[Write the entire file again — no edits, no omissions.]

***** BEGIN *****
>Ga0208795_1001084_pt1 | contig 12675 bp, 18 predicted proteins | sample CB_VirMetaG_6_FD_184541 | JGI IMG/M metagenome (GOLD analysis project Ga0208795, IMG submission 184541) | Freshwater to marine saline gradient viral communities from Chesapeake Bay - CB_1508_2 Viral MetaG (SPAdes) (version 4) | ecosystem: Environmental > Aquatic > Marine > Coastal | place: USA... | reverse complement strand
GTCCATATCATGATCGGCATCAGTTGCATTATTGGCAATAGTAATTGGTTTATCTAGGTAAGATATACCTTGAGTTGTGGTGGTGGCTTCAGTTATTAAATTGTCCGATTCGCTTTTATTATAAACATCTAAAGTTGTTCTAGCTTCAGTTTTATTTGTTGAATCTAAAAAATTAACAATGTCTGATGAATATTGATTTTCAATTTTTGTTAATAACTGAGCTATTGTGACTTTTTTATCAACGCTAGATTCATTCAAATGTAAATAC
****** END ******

>Ga0208795_1001084_pt1 | contig 12675 bp, 18 predicted proteins | sample CB_VirMetaG_6_FD_184541 | JGI IMG/M metagenome (GOLD analysis project Ga0208795, IMG submission 184541) | Freshwater to marine saline gradient viral communities from Chesapeake Bay - CB_1508_2 Viral MetaG (SPAdes) (version 4) | ecosystem: Environmental > Aquatic > Marine > Coastal | place: USA... | reverse complement strand
GTCCATATCATGATCGGCATCAGTTGCATTATTGGCAATAGTAATTGGTTTATCTAGGTAAGATATACCTTGAGTTGTGGTGGTGGCTTCAGTTATTAAATTGTCCGATTCGCTTTTATTATAAACATCTAAAGTTGTTCTAGCTTCAGTTTTATTTGTTGAATCTAAAAAATTAACAATGTCTGATGAATATTGATTTTCAATTTTTGTTAATAACTGAGCTATTGTGACTTTTTTATCAACGCTAGATTCATTCAAATGTAAATAC